Children understand tragedies and fears in terms of their own developmental level and personalise it to their own experience. It is important to talk to children honestly and in ways they can comprehend. Bear in mind, however, that giving them too much information can be scary and confusing.
Talking to pre-schoolers
Children up to five years of age think of the world in terms of their direct experience. Three- to five-year-olds might be interested in ambulances, soldiers, fire engines, people getting hurt, blood, fire, crashes and buildings falling down. You should try to explain the idea of war or terror in very simple terms.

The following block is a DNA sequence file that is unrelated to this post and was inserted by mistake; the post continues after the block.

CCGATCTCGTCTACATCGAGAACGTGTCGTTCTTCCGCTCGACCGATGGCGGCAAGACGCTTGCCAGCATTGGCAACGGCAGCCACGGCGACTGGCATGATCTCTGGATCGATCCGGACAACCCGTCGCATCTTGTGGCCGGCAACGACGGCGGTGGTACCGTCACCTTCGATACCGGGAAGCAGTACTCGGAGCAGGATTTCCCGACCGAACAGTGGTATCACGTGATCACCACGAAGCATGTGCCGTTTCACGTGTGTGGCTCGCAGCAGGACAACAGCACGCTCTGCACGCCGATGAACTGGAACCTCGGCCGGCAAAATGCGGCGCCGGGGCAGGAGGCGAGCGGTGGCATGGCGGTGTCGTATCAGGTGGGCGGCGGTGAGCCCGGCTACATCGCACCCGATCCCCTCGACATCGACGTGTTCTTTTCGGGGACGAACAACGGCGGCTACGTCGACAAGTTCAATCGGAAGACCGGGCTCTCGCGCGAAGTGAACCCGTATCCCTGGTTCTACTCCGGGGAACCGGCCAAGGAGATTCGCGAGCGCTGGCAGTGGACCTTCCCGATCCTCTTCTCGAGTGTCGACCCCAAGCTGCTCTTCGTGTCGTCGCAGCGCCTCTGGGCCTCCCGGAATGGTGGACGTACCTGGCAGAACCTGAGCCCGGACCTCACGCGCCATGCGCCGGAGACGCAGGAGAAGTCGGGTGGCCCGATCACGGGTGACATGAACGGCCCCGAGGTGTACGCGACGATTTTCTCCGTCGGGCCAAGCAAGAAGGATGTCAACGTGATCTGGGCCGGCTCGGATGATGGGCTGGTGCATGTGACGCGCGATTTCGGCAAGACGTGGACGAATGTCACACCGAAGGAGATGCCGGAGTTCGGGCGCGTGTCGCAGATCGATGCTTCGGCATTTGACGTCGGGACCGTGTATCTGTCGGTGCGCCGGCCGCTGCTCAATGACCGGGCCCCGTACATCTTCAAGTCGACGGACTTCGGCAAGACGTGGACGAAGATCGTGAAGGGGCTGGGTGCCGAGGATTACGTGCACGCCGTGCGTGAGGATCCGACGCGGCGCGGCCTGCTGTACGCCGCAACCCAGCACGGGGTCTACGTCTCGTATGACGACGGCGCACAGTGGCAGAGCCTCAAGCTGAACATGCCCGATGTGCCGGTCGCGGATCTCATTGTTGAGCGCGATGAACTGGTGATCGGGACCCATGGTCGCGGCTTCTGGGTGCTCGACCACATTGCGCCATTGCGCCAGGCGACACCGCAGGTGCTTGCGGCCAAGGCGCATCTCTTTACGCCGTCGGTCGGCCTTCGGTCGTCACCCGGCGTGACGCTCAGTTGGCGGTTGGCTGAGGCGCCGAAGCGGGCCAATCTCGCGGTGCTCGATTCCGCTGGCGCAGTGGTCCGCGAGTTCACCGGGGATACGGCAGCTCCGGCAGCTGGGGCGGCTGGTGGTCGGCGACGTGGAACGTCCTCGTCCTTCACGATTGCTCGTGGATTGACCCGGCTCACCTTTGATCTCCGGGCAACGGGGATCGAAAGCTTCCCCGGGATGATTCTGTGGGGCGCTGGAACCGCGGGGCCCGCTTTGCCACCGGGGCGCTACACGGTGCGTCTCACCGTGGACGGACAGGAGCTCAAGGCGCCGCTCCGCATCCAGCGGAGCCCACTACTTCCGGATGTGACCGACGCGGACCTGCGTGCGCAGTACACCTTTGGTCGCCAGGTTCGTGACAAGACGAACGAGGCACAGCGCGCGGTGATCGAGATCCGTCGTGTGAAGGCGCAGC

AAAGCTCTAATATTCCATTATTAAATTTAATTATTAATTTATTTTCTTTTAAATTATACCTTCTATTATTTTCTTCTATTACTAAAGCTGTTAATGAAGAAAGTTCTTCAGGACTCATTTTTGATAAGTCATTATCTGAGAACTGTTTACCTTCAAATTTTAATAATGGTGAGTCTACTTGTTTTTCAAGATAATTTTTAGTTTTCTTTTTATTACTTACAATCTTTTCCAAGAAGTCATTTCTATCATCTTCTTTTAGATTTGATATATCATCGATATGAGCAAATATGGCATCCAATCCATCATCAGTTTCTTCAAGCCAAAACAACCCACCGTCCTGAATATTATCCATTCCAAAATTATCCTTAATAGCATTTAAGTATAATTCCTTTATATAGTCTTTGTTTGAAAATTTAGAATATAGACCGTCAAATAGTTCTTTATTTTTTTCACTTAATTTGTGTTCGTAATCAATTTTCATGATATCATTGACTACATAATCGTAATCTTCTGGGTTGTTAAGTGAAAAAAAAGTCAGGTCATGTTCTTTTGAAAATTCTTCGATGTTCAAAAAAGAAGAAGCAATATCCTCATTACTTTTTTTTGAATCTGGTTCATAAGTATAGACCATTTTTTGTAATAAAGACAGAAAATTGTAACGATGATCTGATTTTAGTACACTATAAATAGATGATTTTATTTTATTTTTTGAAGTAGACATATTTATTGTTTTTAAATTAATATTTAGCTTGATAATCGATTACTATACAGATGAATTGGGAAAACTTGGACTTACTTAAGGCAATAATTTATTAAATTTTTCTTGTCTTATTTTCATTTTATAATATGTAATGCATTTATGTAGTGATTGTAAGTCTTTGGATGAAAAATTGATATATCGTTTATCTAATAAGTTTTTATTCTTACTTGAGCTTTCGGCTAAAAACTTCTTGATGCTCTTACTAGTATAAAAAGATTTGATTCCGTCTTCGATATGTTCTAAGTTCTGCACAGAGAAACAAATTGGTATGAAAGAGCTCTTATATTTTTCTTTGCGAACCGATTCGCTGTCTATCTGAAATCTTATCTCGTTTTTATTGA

Young children may also want to talk about it, repeatedly asking the same questions. This is because they are not fully able to comprehend the events or the feelings around them. It is useful to keep answering their questions, to ask them what they think, to see what they think would help. Young children might also want to draw pictures and dictate stories for you to write down.
The most important thing for pre-school-aged children is to reassure them that you will keep them safe. If they express particular fears, you can reassure them directly.